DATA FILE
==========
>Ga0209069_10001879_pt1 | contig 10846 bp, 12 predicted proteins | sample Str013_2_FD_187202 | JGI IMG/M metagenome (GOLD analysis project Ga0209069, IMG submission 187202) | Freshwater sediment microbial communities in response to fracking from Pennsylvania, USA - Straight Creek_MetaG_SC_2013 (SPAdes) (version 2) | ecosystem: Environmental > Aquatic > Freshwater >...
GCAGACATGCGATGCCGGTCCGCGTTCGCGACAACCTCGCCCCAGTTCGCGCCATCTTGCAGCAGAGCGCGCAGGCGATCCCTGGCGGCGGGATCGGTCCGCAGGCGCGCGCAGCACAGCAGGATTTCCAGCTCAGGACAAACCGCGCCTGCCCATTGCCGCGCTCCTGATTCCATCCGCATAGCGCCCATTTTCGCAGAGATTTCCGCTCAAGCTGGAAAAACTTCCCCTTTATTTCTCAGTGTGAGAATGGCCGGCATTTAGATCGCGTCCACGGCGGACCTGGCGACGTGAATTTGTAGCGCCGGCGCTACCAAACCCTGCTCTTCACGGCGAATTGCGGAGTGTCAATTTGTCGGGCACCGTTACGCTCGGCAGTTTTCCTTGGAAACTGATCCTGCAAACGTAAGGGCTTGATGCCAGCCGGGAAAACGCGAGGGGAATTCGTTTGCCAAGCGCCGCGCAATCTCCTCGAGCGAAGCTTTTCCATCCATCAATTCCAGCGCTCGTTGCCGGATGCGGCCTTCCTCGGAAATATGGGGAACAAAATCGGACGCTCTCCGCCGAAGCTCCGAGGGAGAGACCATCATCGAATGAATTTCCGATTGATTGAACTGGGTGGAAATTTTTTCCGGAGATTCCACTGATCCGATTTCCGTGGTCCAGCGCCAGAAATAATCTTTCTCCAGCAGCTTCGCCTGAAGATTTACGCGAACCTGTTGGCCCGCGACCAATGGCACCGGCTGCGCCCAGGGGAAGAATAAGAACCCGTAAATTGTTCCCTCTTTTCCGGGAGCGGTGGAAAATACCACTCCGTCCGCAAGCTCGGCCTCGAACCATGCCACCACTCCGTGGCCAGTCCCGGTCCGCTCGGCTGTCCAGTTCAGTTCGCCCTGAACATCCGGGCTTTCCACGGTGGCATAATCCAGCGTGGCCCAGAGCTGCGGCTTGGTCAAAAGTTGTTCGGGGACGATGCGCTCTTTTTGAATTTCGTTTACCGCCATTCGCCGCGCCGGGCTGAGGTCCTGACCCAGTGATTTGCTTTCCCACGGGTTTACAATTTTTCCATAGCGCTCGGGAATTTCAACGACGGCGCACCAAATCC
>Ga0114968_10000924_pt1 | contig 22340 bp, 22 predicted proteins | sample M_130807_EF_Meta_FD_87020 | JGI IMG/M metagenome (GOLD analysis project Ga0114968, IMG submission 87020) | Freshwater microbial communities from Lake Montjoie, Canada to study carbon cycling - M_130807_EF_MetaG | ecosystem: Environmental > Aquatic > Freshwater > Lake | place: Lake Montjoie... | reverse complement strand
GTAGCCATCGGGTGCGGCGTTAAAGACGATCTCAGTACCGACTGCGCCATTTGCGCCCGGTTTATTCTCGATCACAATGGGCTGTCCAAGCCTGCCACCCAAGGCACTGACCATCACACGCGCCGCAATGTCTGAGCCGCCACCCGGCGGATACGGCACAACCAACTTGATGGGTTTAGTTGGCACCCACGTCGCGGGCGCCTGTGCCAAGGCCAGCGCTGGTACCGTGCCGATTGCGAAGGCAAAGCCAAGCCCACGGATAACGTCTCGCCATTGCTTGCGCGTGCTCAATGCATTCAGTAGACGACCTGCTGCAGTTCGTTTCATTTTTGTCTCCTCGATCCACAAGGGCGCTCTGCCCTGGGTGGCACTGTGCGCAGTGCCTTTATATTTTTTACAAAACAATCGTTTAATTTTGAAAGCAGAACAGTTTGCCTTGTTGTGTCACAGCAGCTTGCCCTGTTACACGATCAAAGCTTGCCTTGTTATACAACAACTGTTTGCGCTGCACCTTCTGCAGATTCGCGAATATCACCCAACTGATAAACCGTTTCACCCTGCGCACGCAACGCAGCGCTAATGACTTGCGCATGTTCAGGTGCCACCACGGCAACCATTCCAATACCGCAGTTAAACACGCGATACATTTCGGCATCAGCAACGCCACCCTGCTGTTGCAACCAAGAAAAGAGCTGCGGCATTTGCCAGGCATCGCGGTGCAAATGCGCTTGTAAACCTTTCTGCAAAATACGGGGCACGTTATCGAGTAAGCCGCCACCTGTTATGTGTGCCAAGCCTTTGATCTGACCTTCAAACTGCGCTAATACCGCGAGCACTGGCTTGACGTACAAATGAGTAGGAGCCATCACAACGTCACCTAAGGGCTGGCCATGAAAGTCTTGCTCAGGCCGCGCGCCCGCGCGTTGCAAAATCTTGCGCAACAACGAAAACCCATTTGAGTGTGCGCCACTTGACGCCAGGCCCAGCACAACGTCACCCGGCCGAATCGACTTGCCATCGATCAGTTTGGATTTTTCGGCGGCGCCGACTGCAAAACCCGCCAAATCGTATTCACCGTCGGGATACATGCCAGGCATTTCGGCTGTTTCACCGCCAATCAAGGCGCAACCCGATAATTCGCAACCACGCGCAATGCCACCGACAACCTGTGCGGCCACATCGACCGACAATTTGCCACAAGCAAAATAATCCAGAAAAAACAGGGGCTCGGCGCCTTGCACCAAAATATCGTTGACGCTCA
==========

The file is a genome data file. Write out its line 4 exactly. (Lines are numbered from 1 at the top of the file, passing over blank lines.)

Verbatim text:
GTAGCCATCGGGTGCGGCGTTAAAGACGATCTCAGTACCGACTGCGCCATTTGCGCCCGGTTTATTCTCGATCACAATGGGCTGTCCAAGCCTGCCACCCAAGGCACTGACCATCACACGCGCCGCAATGTCTGAGCCGCCACCCGGCGGATACGGCACAACCAACTTGATGGGTTTAGTTGGCACCCACGTCGCGGGCGCCTGTGCCAAGGCCAGCGCTGGTACCGTGCCGATTGCGAAGGCAAAGCCAAGCCCACGGATAACGTCTCGCCATTGCTTGCGCGTGCTCAATGCATTCAGTAGACGACCTGCTGCAGTTCGTTTCATTTTTGTCTCCTCGATCCACAAGGGCGCTCTGCCCTGGGTGGCACTGTGCGCAGTGCCTTTATATTTTTTACAAAACAATCGTTTAATTTTGAAAGCAGAACAGTTTGCCTTGTTGTGTCACAGCAGCTTGCCCTGTTACACGATCAAAGCTTGCCTTGTTATACAACAACTGTTTGCGCTGCACCTTCTGCAGATTCGCGAATATCACCCAACTGATAAACCGTTTCACCCTGCGCACGCAACGCAGCGCTAATGACTTGCGCATGTTCAGGTGCCACCACGGCAACCATTCCAATACCGCAGTTAAACACGCGATACATTTCGGCATCAGCAACGCCACCCTGCTGTTGCAACCAAGAAAAGAGCTGCGGCATTTGCCAGGCATCGCGGTGCAAATGCGCTTGTAAACCTTTCTGCAAAATACGGGGCACGTTATCGAGTAAGCCGCCACCTGTTATGTGTGCCAAGCCTTTGATCTGACCTTCAAACTGCGCTAATACCGCGAGCACTGGCTTGACGTACAAATGAGTAGGAGCCATCACAACGTCACCTAAGGGCTGGCCATGAAAGTCTTGCTCAGGCCGCGCGCCCGCGCGTTGCAAAATCTTGCGCAACAACGAAAACCCATTTGAGTGTGCGCCACTTGACGCCAGGCCCAGCACAACGTCACCCGGCCGAATCGACTTGCCATCGATCAGTTTGGATTTTTCGGCGGCGCCGACTGCAAAACCCGCCAAATCGTATTCACCGTCGGGATACATGCCAGGCATTTCGGCTGTTTCACCGCCAATCAAGGCGCAACCCGATAATTCGCAACCACGCGCAATGCCACCGACAACCTGTGCGGCCACATCGACCGACAATTTGCCACAAGCAAAATAATCCAGAAAAAACAGGGGCTCGGCGCCTTGCACCAAAATATCGTTGACGCTCA